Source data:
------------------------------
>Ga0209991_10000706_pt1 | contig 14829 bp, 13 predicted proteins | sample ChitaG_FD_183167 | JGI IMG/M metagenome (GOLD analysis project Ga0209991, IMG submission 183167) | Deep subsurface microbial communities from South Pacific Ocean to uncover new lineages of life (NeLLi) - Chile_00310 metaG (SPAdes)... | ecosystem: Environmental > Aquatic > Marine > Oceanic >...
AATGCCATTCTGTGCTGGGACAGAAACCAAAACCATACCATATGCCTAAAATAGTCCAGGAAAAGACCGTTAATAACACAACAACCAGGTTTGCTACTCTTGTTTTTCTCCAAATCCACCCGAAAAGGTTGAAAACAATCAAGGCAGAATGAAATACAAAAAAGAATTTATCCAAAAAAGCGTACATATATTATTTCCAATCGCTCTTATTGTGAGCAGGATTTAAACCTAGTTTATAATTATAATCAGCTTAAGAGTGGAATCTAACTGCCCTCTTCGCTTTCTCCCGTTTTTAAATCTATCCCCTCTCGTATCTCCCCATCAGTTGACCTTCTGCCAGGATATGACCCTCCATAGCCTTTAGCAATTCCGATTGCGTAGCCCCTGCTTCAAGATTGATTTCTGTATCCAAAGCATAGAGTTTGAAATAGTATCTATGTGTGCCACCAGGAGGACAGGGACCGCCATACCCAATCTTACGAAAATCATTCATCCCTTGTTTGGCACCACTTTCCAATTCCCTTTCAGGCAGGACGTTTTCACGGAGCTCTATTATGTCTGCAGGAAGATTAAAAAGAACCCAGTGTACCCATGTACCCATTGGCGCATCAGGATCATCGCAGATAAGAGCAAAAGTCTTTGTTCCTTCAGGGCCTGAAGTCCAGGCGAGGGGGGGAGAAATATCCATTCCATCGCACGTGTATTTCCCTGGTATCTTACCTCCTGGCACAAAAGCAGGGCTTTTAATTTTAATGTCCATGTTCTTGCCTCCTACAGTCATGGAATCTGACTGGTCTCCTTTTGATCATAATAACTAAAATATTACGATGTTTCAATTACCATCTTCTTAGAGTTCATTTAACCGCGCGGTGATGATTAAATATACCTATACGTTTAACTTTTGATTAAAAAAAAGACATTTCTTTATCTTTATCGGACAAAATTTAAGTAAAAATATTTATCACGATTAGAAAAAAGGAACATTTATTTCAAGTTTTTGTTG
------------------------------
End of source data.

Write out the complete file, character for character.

>Ga0209991_10000706_pt1 | contig 14829 bp, 13 predicted proteins | sample ChitaG_FD_183167 | JGI IMG/M metagenome (GOLD analysis project Ga0209991, IMG submission 183167) | Deep subsurface microbial communities from South Pacific Ocean to uncover new lineages of life (NeLLi) - Chile_00310 metaG (SPAdes)... | ecosystem: Environmental > Aquatic > Marine > Oceanic >...
AATGCCATTCTGTGCTGGGACAGAAACCAAAACCATACCATATGCCTAAAATAGTCCAGGAAAAGACCGTTAATAACACAACAACCAGGTTTGCTACTCTTGTTTTTCTCCAAATCCACCCGAAAAGGTTGAAAACAATCAAGGCAGAATGAAATACAAAAAAGAATTTATCCAAAAAAGCGTACATATATTATTTCCAATCGCTCTTATTGTGAGCAGGATTTAAACCTAGTTTATAATTATAATCAGCTTAAGAGTGGAATCTAACTGCCCTCTTCGCTTTCTCCCGTTTTTAAATCTATCCCCTCTCGTATCTCCCCATCAGTTGACCTTCTGCCAGGATATGACCCTCCATAGCCTTTAGCAATTCCGATTGCGTAGCCCCTGCTTCAAGATTGATTTCTGTATCCAAAGCATAGAGTTTGAAATAGTATCTATGTGTGCCACCAGGAGGACAGGGACCGCCATACCCAATCTTACGAAAATCATTCATCCCTTGTTTGGCACCACTTTCCAATTCCCTTTCAGGCAGGACGTTTTCACGGAGCTCTATTATGTCTGCAGGAAGATTAAAAAGAACCCAGTGTACCCATGTACCCATTGGCGCATCAGGATCATCGCAGATAAGAGCAAAAGTCTTTGTTCCTTCAGGGCCTGAAGTCCAGGCGAGGGGGGGAGAAATATCCATTCCATCGCACGTGTATTTCCCTGGTATCTTACCTCCTGGCACAAAAGCAGGGCTTTTAATTTTAATGTCCATGTTCTTGCCTCCTACAGTCATGGAATCTGACTGGTCTCCTTTTGATCATAATAACTAAAATATTACGATGTTTCAATTACCATCTTCTTAGAGTTCATTTAACCGCGCGGTGATGATTAAATATACCTATACGTTTAACTTTTGATTAAAAAAAAGACATTTCTTTATCTTTATCGGACAAAATTTAAGTAAAAATATTTATCACGATTAGAAAAAAGGAACATTTATTTCAAGTTTTTGTTG